Thursday, January 16, 2014

Nomadic lives in the 21st century

In the previous post I left you, back in your own country, struggling with contrasting feelings. You are finally back home and your life abroad now seems like a dream. You wake up in the morning believing you are still on the other side of the ocean. For a while you will be confused about the "heres" and "theres", constantly comparing the two realities. If you allow me the expression, like all re-pats you feel geographically confused. But the best has yet to come. 
It has been hard to leave a place we started considering home and it is even harder to get back to the old one we left in the first place. Depending on many variables, some will resume their life very smoothly and successfully. They have a place where they can return and a job awaiting them. An international classmate from Turkey spent the most two miserable years of her life studying for her Master. She was ill most of the time and felt homesick; however, she managed to finish the program and back in her country she just thrived. Without that piece of paper probably she wouldn't have got the job she was offered. But as far as I know she has been living...happily ever after. And that is the best ending, or better beginning, I wish for all the re-pats that still haven't found their own place.
For a good deal of re-pats it is difficult to adjust to life back at home. We are overloaded with experiences that estranged us in many ways. Getting in touch with some of our comfort zones will somehow ease our transition from the Promised Land we desperately believed in to our own place. Nonetheless, the familiar environment which has provided a safe haven where we could recover, now it might start shrinking on us. So what happens if you don't fall back in the old pattern and you start getting restless again? That's a sign you might be considering packing again, right when you thought you were done with it! There is nothing wrong with you; in fact, a quiet period at home allows you not only to elaborate on your previous experience, learning a great deal from it but also to start reassessing your goals. It simply means that after putting your life on pause, you are ready to take it back and most importantly, you haven't given up your dreams of personal and professional fulfillment.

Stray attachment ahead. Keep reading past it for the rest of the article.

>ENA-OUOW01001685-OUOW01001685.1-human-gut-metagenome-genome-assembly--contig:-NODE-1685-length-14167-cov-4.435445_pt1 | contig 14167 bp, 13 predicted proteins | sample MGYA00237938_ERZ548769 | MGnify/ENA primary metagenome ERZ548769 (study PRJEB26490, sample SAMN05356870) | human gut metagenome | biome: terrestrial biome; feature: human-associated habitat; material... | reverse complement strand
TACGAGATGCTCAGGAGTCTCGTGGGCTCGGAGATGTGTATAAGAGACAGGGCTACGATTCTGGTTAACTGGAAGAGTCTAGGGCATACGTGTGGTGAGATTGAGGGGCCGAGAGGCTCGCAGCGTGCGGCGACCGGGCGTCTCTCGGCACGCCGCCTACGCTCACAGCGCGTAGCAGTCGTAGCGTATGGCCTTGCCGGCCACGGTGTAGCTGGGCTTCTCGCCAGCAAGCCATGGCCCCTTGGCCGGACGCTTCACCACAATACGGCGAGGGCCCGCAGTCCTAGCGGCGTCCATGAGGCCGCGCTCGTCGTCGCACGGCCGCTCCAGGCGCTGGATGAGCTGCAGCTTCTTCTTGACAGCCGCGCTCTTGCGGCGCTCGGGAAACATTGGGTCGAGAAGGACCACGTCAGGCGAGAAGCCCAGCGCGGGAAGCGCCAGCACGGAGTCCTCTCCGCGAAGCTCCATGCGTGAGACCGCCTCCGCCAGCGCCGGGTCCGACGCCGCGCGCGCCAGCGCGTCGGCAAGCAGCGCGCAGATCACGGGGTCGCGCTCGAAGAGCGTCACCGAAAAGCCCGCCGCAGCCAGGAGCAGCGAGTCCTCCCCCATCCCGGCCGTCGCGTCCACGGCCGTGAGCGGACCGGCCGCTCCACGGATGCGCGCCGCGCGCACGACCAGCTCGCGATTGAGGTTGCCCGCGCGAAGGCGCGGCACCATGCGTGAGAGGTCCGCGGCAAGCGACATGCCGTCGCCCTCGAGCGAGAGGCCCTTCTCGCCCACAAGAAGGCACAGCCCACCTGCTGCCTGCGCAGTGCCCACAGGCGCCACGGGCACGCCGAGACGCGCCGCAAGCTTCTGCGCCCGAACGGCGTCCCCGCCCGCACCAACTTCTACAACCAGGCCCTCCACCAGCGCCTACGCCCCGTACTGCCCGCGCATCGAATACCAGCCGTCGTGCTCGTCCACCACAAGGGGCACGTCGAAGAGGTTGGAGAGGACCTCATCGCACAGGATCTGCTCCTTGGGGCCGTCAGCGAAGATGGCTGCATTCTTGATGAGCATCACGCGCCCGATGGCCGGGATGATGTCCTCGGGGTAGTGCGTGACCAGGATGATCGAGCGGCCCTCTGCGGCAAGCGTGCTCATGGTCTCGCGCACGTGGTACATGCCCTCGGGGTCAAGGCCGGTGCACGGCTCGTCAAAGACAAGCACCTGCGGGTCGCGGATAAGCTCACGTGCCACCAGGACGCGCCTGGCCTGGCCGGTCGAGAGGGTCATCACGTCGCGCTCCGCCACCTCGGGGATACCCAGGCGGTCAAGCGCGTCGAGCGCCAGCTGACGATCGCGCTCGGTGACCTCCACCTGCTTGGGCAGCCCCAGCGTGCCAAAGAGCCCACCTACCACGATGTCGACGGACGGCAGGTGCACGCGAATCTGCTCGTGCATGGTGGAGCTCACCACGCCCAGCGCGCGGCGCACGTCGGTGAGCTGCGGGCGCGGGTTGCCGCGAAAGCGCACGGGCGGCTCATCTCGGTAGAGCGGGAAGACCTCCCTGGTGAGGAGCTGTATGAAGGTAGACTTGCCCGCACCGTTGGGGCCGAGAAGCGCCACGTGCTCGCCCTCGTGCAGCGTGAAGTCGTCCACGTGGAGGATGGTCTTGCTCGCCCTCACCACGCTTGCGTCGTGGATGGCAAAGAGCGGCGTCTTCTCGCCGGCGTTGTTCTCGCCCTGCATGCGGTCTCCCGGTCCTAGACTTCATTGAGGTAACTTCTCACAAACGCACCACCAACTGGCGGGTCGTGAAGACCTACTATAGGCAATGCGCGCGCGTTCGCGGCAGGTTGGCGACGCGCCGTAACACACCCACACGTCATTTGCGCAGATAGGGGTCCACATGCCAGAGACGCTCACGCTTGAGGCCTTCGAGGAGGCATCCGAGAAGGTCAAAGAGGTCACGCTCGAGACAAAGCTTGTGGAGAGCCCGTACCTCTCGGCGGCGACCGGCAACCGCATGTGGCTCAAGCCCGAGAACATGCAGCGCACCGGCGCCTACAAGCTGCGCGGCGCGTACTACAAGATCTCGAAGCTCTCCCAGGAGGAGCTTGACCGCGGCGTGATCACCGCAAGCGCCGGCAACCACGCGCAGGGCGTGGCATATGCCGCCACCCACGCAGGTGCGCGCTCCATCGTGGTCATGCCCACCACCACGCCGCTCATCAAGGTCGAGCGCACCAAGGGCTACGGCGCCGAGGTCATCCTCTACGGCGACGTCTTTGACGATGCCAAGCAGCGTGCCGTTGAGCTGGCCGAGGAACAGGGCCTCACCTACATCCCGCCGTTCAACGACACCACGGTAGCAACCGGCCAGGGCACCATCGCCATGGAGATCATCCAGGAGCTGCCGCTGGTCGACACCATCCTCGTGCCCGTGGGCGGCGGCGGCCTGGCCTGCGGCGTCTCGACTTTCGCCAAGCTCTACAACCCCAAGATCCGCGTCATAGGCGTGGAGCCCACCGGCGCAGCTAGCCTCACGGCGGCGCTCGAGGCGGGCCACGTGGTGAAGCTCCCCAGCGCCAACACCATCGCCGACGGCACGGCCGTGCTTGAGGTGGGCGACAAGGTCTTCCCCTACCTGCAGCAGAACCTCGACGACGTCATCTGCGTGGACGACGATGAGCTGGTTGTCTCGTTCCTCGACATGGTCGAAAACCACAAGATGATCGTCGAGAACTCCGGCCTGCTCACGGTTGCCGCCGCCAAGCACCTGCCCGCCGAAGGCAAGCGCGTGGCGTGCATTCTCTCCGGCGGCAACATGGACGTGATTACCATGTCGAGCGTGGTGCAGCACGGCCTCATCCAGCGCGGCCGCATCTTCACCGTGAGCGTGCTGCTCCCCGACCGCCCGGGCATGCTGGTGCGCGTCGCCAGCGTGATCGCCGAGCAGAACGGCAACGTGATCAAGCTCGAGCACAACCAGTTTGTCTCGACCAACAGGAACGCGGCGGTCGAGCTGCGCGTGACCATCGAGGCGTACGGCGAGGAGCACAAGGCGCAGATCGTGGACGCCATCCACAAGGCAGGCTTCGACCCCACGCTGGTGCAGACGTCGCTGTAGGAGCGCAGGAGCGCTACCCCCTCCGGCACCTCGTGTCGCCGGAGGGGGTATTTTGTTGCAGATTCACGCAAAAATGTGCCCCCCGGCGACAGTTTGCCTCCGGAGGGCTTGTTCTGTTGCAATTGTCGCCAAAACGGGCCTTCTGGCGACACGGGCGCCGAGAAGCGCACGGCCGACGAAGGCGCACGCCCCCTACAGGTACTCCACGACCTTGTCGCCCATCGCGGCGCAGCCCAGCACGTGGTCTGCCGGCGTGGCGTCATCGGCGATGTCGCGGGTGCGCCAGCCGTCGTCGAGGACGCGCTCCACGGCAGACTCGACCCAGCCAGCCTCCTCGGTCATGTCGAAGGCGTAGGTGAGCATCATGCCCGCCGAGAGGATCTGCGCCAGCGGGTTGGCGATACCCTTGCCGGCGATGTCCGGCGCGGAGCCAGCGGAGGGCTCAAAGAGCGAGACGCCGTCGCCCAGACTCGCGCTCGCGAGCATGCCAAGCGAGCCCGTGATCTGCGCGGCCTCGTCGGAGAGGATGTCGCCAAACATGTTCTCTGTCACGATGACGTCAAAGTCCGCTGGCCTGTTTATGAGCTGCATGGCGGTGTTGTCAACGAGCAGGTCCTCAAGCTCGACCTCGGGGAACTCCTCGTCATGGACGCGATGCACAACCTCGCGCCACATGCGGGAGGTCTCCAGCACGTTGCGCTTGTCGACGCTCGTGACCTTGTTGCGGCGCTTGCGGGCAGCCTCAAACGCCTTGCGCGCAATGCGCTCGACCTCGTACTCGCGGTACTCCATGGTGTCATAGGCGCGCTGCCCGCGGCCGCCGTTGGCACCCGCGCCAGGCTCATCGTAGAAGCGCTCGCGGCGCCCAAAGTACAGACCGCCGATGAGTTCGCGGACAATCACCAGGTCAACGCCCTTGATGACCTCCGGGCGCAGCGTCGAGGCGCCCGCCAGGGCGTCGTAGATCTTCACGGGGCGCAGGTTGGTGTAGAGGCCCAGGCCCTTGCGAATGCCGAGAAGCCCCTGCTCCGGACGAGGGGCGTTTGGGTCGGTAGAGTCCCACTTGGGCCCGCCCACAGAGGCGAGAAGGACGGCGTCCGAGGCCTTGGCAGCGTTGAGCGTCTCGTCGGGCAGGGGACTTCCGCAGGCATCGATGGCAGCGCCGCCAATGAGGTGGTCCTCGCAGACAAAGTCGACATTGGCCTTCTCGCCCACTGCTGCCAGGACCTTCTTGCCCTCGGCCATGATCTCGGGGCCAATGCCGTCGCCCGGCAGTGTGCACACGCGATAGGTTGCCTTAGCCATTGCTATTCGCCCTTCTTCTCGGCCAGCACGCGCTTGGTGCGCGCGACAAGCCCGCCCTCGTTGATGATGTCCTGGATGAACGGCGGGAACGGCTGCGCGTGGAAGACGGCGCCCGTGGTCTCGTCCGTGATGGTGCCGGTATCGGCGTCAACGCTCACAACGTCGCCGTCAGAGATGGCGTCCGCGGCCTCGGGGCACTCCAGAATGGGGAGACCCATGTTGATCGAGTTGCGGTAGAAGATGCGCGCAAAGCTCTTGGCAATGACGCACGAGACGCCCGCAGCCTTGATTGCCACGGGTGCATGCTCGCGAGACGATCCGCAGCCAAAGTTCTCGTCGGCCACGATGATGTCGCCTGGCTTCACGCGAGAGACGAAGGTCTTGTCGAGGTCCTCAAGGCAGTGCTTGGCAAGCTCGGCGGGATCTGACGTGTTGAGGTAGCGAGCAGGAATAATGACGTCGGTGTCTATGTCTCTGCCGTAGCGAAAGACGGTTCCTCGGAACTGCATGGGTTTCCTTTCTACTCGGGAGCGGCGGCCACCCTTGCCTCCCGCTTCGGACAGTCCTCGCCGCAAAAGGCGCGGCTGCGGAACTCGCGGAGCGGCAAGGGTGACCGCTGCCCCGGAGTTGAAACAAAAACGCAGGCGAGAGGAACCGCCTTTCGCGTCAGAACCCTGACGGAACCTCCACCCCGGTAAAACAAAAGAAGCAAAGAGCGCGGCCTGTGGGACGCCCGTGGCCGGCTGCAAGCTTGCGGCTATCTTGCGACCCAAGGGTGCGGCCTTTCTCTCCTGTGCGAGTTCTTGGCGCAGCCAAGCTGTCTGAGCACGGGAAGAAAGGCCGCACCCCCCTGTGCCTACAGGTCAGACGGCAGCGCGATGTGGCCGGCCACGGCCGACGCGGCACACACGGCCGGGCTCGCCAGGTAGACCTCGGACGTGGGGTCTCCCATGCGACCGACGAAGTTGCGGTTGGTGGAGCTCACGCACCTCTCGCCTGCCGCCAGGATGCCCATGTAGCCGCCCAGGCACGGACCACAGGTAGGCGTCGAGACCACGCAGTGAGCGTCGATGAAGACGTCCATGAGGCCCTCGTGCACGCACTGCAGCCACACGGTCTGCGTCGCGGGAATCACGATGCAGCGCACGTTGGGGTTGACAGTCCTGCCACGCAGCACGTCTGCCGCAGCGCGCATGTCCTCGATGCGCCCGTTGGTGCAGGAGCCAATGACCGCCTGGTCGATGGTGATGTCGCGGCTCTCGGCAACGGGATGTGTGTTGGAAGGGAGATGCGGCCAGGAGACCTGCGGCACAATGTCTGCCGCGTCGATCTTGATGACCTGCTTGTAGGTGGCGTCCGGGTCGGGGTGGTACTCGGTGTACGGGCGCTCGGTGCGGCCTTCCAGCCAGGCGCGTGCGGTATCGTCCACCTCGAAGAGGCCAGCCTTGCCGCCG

Moreover, on a more scientific tone, I vaguely remember someone telling me that according to a recent survey a person takes on average up to 7 years and 2 or 3 relocations before settling down. If that were the case, you must feel relieved to know that your case could be part of this statistics. A dear friend of mine left her native country, Poland, to relocate abroad. She has moved to several countries within Europe and in one of those she experienced a very tough time. Hence, she decided to go back to Poland for a while, but she realized it didn't work out for her. She is still on the move, searching for a place of her own, with her qualifications but no job prospect yet. Modern emigrants share the same path in their own solitary quest for happiness abroad, bouncing from one country to the next in search of a dream all of their own. The world has become either too small or too crowded for the rolling stones of our time: not-so-young now qualified people, with a multitude of degrees, working experiences and language skills that are not fully acknowledged.

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